Author: Loredano Pollegioni
(Universitą degli Studi dell'Insubria)


Author: Rajan Sankaranarayanan
(CSIR-CCMB - Hyderabad)

Chirality from the greek word for "hand" was introduced by Lord Kelvin (1904). Chirality and stereoisomerism configuration are distinct and should not be combined. The two forms are non-superimposable mirror images of each other (definition from Kurt Mislow, 1999).

The two forms are called enantiomers or optical isomers because they rotate plane-polarized light either to the right or to the left. The enantiomers show different adsorbtion of circularly polarized UV light. Nearby all biological polymers are homochiral to function.

The L and D convention refers to the optical activity of the isomer of glyceraldehyde (D-glyceraldehyde is dextrorotatory and L-glyceraldehyde is levorotatory) from which the amino acid can be synthesized.
The left and right handed forms have identical free energy: for the reaction of changing left-handed to right-handed amino acid (L to R), or the reverse, ΔG = 0, so K = 1 (or close).

The absolute stereochemistry is indicated by the (S) and (R) designators (IUPAC nomenclature). A mixture containing 50:50 of L- and R-enantiomers is called a racemate or a racemic mixture.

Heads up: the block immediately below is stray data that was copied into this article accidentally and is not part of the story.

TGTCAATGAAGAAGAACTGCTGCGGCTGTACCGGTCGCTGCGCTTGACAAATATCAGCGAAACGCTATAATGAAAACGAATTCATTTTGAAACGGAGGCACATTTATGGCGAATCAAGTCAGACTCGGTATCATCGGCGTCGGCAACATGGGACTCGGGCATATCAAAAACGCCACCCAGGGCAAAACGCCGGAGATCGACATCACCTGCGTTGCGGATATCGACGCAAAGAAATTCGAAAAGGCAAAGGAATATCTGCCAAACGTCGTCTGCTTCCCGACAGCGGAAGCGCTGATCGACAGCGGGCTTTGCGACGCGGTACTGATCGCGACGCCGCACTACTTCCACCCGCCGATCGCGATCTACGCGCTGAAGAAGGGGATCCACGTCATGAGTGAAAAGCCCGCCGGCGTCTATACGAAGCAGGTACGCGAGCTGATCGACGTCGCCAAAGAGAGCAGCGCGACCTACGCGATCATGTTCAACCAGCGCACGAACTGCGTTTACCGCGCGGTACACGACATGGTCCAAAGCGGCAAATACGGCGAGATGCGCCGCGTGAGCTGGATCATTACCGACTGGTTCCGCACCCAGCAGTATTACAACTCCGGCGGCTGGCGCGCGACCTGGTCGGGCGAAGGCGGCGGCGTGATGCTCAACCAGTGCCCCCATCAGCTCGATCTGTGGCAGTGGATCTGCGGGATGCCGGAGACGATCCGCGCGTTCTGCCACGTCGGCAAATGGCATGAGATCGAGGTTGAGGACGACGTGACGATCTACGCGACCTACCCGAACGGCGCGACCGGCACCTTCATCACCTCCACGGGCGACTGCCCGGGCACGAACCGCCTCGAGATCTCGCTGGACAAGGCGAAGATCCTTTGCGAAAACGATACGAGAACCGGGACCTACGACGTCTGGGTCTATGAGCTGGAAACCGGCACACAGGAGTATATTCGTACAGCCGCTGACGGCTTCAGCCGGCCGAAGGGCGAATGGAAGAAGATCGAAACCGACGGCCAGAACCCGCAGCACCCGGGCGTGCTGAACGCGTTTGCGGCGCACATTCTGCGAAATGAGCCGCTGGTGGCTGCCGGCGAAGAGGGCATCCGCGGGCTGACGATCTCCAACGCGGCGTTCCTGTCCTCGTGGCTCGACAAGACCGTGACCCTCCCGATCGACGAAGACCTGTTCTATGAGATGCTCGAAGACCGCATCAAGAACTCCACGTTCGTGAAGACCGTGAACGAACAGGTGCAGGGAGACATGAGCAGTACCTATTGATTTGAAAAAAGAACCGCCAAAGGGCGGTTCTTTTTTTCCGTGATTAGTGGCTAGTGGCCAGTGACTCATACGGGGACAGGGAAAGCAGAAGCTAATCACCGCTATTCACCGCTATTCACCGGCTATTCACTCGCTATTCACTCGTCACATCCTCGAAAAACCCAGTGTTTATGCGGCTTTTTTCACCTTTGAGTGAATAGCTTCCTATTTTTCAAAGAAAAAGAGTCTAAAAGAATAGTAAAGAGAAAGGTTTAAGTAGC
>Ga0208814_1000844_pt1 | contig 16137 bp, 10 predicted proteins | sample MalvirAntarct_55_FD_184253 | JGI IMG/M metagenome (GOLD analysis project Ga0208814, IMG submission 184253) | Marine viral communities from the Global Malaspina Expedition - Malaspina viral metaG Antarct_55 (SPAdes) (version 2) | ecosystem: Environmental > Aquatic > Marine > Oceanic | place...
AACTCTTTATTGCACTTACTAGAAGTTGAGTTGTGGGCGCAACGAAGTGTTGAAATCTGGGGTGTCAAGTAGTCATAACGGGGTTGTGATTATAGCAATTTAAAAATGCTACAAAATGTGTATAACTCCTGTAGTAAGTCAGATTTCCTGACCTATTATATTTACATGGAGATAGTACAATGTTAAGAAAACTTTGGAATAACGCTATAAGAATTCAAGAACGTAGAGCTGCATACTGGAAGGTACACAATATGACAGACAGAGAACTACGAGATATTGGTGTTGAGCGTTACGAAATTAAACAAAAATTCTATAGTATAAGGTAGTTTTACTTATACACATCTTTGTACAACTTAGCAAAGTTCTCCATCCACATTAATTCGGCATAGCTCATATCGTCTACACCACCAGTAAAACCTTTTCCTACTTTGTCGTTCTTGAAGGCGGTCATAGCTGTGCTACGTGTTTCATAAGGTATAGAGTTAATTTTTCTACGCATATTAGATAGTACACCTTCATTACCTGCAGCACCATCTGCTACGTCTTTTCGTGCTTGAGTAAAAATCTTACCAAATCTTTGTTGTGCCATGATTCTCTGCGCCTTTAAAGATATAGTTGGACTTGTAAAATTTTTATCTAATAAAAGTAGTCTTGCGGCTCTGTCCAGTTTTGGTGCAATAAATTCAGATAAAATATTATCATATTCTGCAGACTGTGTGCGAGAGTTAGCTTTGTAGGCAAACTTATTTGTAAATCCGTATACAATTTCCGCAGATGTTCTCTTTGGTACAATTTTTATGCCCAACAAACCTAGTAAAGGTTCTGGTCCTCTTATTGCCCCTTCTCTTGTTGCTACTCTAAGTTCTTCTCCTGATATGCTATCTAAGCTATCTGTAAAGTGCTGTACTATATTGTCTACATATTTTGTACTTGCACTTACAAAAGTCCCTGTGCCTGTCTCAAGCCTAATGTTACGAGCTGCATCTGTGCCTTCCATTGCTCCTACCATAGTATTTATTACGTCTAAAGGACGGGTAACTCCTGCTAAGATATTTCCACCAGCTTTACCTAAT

All amino acids (except glycine) are asymmetric and dissymetric.

The long story of this terminology:

Jons Jakob Berzelius (1779-1884) «isomer» and «isomerism»
Aleksandr Butlerov (1828-1886) «chemical structure»
Louis Pasteur (1848) «dissymetric and dissymetry»
(even if he was not the first to use these terms!)
Jacobus Henricus van’t Hoff (1874) «asymmetric carbon atom»
Viktor Meyer (1884-1894) «stereochemistry»
Aemilius Wunderlich (1886) «configuration»
William Thompson (1894) «chiral» and «chirality»
Kurt Mislow (1962)
publicly introduced «chirality» term
into a chemistry paper (JACS)

At the early of 1800, the phenomenon of natural optical activity was first observed by the French scientists Arago and Biot.
Shortly after, Fresnel developed a theory of optical rotation based on the differential refraction of right- and left-circularized polarized light; the entantiomers show different adsorbtion of circulary polarized UV light.